Wednesday, August 28, 2013

Petroff Fighting Cochrane Gambit

I did not realize it until later, but this was exactly my 3000th recorded game in which I played 1.e4 e5 with the Black pieces and exactly my 500th recorded game with the Petroff Defence. However, it is only the 6th time I have faced the Cochrane Gambit 4.Nxf7. With this game I am 4 wins vs 2 losses as Black with a plus performance rating.

Funny thing about this game was that I kept refusing to play ...Re8-Rf8 (to the open f-file) until it was too late. I had the advantage until move 19. I think my opponent "foxsden" got into time trouble, because on move 28 he returned the favor. After that I was winning.

foxsden (1645) - Sawyer (2015), ICC 3 1 u Internet Chess Club, 07.06.2013 begins 1.e4 e5 2.Nf3 Nf6 3.Nxe5 d6 4.Nxf7 Kxf7 5.Nc3 [The most common continuation is 5.d4 c5 6.dxc5 Nc6 7.Bc4+ Be6 8.Bxe6+ Kxe6=] 5...Be7 6.d4 Re8 7.Bc4+ Be6 8.Bxe6+ Kxe6 [It seems risky to bring the king out this far, but there is plenty of time to retreat. Why? Because White has only one developed piece, while Black has a knight, bishop and rook already in play.] 9.0-0 Kf7 10.f4 Kg8 11.e5 dxe5 12.fxe5 Nd5 13.Ne4 Nc6 14.c3 Qd7 15.Qh5 Kh8!? [15...Rf8!=/+] 16.Bg5 Qe6 [Again, 16...Rf8!=/+ ] 17.Rf3 [17.Bxe7 Ncxe7 18.Qxh7+ Kxh7 19.Ng5+ Kg6 20.Nxe6 Nf5=] 17...Qg6 18.Qh4 Bxg5 19.Nxg5 h6? [The only move to keep the advantage was 19...Rf8=/+ ] 20.Nf7+! Kg8 21.Raf1 Rf8 22.Rg3 Qxf7 23.Rxf7 Rxf7 24.Qxh6 [24.e6!+-] 24...Raf8 [24...Nf4 25.Rxg7+ Rxg7 26.Qxf4+/-] 25.h3 Nde7 26.e6 [26.Rg4!+-] 26...Rf1+ 27.Kh2 Nf5 28.e7? [28.Qg5 Nxg3 29.Qxg3=] 28...Nxh6 29.exf8Q+ Kxf8 White resigns 0-1

You may also like: Caro-Kann (1.e4 c6) and Queen Pawn (1.d4 d5)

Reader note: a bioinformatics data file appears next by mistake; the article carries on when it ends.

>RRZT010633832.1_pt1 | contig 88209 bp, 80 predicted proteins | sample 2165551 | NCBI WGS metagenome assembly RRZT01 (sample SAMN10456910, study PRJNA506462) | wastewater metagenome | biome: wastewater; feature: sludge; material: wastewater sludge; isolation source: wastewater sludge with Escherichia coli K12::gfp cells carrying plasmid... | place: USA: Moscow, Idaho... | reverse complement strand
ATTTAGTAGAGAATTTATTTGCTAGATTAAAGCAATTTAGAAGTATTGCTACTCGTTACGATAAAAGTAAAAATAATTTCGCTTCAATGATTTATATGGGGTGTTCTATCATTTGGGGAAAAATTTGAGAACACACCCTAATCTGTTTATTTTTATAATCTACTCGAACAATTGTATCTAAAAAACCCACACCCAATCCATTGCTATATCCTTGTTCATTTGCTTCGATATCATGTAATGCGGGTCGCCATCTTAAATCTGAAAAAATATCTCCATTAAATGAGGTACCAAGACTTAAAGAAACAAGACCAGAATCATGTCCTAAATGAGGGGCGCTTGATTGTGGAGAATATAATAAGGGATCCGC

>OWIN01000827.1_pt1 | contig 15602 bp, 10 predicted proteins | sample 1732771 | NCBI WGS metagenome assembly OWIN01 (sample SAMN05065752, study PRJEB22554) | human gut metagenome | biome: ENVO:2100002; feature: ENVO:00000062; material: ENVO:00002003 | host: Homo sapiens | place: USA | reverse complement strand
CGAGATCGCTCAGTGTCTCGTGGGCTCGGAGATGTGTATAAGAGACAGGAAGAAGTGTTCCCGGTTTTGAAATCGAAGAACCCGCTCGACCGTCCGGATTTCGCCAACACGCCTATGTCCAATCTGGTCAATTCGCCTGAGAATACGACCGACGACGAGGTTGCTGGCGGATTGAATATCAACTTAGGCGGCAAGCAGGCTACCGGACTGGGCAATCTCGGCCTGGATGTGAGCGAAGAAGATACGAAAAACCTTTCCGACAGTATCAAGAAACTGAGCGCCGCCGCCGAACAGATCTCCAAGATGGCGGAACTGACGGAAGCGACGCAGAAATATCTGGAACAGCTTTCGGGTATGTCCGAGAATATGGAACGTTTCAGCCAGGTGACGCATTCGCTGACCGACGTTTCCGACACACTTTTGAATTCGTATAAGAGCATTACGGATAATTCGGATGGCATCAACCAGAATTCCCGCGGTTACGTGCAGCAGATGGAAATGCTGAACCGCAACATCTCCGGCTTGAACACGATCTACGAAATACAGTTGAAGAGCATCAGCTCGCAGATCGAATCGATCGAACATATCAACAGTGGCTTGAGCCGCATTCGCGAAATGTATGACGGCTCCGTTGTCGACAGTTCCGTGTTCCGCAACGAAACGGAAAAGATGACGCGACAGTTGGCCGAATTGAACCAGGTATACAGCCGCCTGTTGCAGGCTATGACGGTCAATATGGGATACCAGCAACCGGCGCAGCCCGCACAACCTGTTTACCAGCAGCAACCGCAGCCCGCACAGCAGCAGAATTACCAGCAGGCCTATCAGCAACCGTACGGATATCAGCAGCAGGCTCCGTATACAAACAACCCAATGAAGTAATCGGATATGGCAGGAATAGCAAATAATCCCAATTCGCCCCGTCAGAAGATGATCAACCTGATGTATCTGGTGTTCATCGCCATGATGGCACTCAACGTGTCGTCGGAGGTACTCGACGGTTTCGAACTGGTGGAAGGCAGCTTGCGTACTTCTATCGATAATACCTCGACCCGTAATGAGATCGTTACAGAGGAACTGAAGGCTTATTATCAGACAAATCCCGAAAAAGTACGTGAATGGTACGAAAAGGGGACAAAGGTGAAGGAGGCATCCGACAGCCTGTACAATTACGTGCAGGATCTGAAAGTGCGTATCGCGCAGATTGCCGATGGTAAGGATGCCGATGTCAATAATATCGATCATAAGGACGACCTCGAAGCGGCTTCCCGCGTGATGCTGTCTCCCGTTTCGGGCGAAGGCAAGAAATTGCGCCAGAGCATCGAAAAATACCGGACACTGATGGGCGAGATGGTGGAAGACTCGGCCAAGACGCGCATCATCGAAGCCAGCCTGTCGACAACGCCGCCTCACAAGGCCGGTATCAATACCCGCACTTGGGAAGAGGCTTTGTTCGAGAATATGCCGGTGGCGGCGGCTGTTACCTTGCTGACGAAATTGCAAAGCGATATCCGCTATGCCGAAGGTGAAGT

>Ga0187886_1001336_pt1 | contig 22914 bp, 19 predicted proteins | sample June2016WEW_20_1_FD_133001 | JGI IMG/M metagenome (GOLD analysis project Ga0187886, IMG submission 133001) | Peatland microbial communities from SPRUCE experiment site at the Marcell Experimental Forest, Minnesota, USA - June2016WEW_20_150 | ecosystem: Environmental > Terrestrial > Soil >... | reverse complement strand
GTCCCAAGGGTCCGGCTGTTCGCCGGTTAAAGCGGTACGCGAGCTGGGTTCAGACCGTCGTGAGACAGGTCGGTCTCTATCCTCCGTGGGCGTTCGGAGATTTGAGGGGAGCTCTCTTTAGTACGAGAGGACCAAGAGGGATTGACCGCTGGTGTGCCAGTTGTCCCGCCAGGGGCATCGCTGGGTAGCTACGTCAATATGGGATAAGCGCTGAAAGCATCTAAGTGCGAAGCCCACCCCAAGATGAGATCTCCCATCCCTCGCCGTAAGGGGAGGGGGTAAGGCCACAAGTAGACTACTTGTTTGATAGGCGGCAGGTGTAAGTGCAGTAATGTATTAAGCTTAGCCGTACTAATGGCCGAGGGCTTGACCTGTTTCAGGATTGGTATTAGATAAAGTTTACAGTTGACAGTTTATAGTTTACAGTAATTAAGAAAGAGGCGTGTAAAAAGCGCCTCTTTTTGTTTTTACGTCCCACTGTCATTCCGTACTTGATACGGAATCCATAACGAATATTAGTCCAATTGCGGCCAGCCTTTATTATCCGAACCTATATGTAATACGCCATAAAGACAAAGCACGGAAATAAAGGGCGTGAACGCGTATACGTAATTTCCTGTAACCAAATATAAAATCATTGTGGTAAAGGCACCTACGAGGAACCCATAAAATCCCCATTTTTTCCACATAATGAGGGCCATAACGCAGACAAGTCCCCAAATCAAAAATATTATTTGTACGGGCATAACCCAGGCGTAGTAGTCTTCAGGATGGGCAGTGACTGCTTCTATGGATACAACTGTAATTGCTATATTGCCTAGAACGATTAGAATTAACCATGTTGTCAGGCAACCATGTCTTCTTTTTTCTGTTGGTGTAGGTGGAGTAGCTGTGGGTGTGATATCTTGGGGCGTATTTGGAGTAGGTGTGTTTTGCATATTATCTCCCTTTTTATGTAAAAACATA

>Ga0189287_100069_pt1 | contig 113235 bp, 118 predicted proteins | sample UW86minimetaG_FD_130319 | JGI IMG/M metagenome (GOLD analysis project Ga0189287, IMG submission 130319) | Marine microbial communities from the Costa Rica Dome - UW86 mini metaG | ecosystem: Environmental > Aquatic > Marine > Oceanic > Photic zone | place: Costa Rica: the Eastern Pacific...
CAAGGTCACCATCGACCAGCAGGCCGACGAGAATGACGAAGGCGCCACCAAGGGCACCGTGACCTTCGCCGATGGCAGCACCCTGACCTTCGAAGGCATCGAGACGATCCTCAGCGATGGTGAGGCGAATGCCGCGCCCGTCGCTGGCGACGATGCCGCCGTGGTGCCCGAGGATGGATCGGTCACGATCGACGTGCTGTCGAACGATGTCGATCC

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Sunday, August 25, 2013

John Niven Scandinavian Defence

The Scandinavian Defence (also called the Center Counter Defence) 1.e4 d5 used to be considered a weak opening that few masters would play. However, over the past 40 years it has gradually become more and more popular at the grandmaster level. If White wants a theoretical advantage 2.exd5 is preferred. But 50% of the time as White I transpose to my other passions with 2.Nc3 (Queen's Knight Attack) or 2.e4!? (Blackmar-Diemer Gambit).

After 2.exd5, Black has two ways to recapture. The most popular variations are:
(A) 2...Qxd5 3.Nc3 Qa5; (B) 2...Qxd5 3.Nc3 Qd6; or (C) 2...Nf6 3.d4 Bg4.

Once in a while (about 6% of the time), I play this opening as Black. In the 1989 USCF Golden Squires Finals, I chose the Scandinavian Defence vs John Niven. We avoided the critical lines, even though in postal chess we could use books. Play was inaccurate before the game was simplified with all queens and center pawns exchanged. It turned out to be a final round short draw. Our ratings were only 2 points apart - so, no rating change.

Niven (1959) - Sawyer (1961), corr USCF 89SF10, 28.07.1992 begins 1.e4 d5 2.exd5 Qxd5 3.Nf3 [3.Nc3] 3...Bg4 4.Nc3 Qa5 5.Be2 [5.h3+/=] 5...Nc6 6.d4 e5 [6...0-0-0!=] 7.Bd2 0-0-0 [Black should try the wild line 7...Bxf3 8.Bxf3 Nxd4 9.Bxb7 Rb8=] 8.dxe5 [Now the tension fizzles out. White should win a pawn with 8.Nxe5 Nxe5 9.Bxg4+ Nxg4 10.Qxg4+ with little compensation for Black.] 8...Nxe5 9.Nxe5 Qxe5 10.h3 Bxe2 11.Qxe2 Qxe2+ 12.Nxe2 Bc5 1/2-1/2

You may also like: King Pawn (1.e4 e5) and Queen Pawn (1.d4 d5)
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Friday, August 23, 2013

Ken Wieder Teichmann Unusual Retreat

Some theory today. If in the Blackmar-Diemer Gambit Teichmann 5.Nxf3 Bg4 we see the unusual retreat 6.h3 Bf5, it becomes in effect a Gunderam 5.Nxf3 Bf5 with an extra h2-h3 move for White. All this is moot after 7.Ne5 e6 8.g4 if Black plays the solid 8...Bg6. Then 9.Bg2 c6 10.h4 reaches an important position that can come from either a Teichmann or a Gunderam (in one less move). Here White has full compensation for the pawn.